Valuable lessons were learned and applied from his former patrol leaders: Matthew Kurashige, Isaac Ide, Grant Arakawa, Austin Kuniyoshi, and Derek Inouye. Scouting has given Ryan the opportunity to make important lifelong friends that have been there to help him with his achievements and accomplishments.

These Boy Scout experiences have laid a foundation for the most challenging part on Ryan’s path to Eagle; the Service and Leadership Project. Ryan performed his project at the Center of Learning Unlimited in Torrance. With the help of his advisors, many fellow scouts and troop families, a new shed was built, an extra plank to the pergola was installed that would act as a backrest, and a stone pathway that leads to the pergola was created. In addition to the pathway, many undesired weeds and other plants were cleared out, and soil amendment was added to several planters. The project, as expressed by the facility director, is one that has positively affected the lives of the students at CLU.

As project leader, he developed confidence and courage to interact, discuss, listen, and lead people. Because of his scouting experiences, Ryan feels he is better prepared for all the challenges and situations that he may have or will face as he develops and matures into a well-rounded young man.

He would like to thank all the past and present members of Troop 719, as well as his friends, for their support and encouragement all these years. He would especially like to thank his family for pushing him along and never giving up on him as he worked to reach Eagle rank. He appreciates the hard work they have put in as well as the time they sacrificed for him. Ryan is now able to join both his father and brother as an Eagle Scout from Troop 719.

• Ryan A. Saruwatari, BSA Troop 719 Eagle Scout #175, was born on July 6, 1996 in Harbor City to parents Janice and Eric Saruwatari. He has a younger sister, Yazmine (12), who is a member of the Girl Scouts. He and his family live in Torrance. Ryan attended First Lutheran Christian School, Hickory Tree Elementary, Madrona Middle School, and Torrance High School, and is currently enrolled at CSU Long Beach.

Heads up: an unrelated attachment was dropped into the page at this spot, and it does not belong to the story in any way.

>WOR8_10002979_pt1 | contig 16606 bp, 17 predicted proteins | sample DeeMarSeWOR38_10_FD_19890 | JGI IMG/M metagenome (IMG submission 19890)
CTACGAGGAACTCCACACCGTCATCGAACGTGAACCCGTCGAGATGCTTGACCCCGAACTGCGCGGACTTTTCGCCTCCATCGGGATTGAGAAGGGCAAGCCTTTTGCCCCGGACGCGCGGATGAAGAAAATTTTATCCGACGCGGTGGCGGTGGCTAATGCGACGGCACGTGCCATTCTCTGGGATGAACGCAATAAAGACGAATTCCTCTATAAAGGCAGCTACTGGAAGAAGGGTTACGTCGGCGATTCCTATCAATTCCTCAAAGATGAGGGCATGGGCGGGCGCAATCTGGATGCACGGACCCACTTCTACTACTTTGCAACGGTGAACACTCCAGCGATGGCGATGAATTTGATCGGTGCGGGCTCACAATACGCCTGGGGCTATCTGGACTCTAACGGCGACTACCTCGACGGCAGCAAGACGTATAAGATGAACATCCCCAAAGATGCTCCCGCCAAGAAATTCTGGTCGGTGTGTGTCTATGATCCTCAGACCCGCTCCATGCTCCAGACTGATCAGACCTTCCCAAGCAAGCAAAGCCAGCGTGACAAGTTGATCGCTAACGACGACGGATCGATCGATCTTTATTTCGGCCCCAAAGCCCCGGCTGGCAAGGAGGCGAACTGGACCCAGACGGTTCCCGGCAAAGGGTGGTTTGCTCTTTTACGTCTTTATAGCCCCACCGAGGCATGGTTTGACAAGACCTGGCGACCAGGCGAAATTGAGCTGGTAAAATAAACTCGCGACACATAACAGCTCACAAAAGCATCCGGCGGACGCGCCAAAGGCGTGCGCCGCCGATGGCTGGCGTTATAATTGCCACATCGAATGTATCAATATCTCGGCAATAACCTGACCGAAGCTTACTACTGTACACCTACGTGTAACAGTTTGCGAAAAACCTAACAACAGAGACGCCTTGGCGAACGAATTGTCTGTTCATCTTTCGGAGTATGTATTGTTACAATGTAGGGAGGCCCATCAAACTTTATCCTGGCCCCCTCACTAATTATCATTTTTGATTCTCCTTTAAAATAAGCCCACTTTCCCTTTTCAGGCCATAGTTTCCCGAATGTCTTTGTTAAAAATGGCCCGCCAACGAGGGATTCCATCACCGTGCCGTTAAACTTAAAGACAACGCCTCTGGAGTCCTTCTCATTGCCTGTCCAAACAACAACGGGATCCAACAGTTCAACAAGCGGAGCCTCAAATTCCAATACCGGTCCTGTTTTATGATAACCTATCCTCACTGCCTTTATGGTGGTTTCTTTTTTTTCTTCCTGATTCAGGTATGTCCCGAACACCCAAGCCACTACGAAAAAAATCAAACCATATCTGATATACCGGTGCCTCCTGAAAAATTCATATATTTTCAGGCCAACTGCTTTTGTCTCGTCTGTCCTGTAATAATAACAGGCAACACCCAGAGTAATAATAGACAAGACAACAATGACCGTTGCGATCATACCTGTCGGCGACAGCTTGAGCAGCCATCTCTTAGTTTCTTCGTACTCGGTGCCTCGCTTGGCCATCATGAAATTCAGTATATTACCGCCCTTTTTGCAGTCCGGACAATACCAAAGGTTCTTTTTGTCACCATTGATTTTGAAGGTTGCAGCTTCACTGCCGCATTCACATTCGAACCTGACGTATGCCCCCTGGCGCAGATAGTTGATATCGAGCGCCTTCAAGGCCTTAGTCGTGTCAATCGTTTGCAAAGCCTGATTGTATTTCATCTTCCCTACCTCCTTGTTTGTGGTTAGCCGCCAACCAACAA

Ryan enjoys spending time with friends and family, as well as playing basketball and video games. He also likes to build and work with computers, and one day hopes to pursue a career involving both. While growing up, he was involved in karate, Sansei Baseball, basketball, and AYSO soccer.

Ryan began scouting in April 2008 at age 11, when he joined Troop 719, and was a member for six years. During that time he learned many valuable lessons that have served him well as a young adult. Ryan feels lucky to have been a part of so many great patrols. He was a member of the Funky Monkey Patrol when he first joined, then the Honu Patrol, Hamburgaler Patrol, and Sharka Patrol, before becoming the leader the Koopa Troopa Patrol.

Ryan was then a part of the Rising Sons Patrol, where he won “Scout of the Year” in 2013. He ended his scouting career in the Rainbow Warrior Patrol. Over the years he held many positions in the troop, such as historian, chaplain’s aide, assistant patrol leader, patrol leader, instructor, assistant senior patrol leader, and senior patrol leader.

Ryan went on a variety of hikes. Some of the most memorable places he visited were Philmont Boy Scout Camp in New Mexico, Manzanar National Historic Site in California, and the islands of Maui and the Big Island of Hawaii. During his stint with the scouts, Ryan enjoyed attending the various summer camps, such as Forest Lawn, Emerald Bay, and Camp Whitsett.

For his Eagle project, Ryan chose to help the Gardena Valley Japanese Cultural Institute on May 17, 2014, by building new chair and table racks that would make chair and tables more accessible to the members. He also helped the JCI refurbish and organize its janitorial closet to help the janitor keep track of all of his supplies.

With the help of his advisors, James Matsushita and Arnold Kaji, and the support of the entire troop, friends, and family, Ryan was able to make this project a great success. This project allowed Ryan to practice the leadership skills that he had learned while in Boy Scouts.

Ryan received so much love, support, and encouragement from many people, both scouts and scouting parents, and he is grateful because he knows that without all of their help, he would never have been able to accomplish all of the things that he wanted to.


Eagle Scout is the highest rank in scouting. To become an Eagle Scout, a Boy Scout must fulfill requirements in the areas of leadership, service, and outdoor skills. Specific skills and standards must be met to advance through the ranks of Tenderfoot, Second Class, First Class, Star, and Life. A Boy Scout must earn 13 required merit badges to master essential life and scouting skills, and a minimum of eight additional merit badges in areas of personal interest.

The trail to Eagle culminates with the Eagle Scout candidate demonstrating his leadership by planning and completing a community service project.

Honor, prestige, and pride are characteristics associated with an Eagle Scout. With the latest additions, Boy Scout Troop 719 is proud to have 176 Eagle Scouts.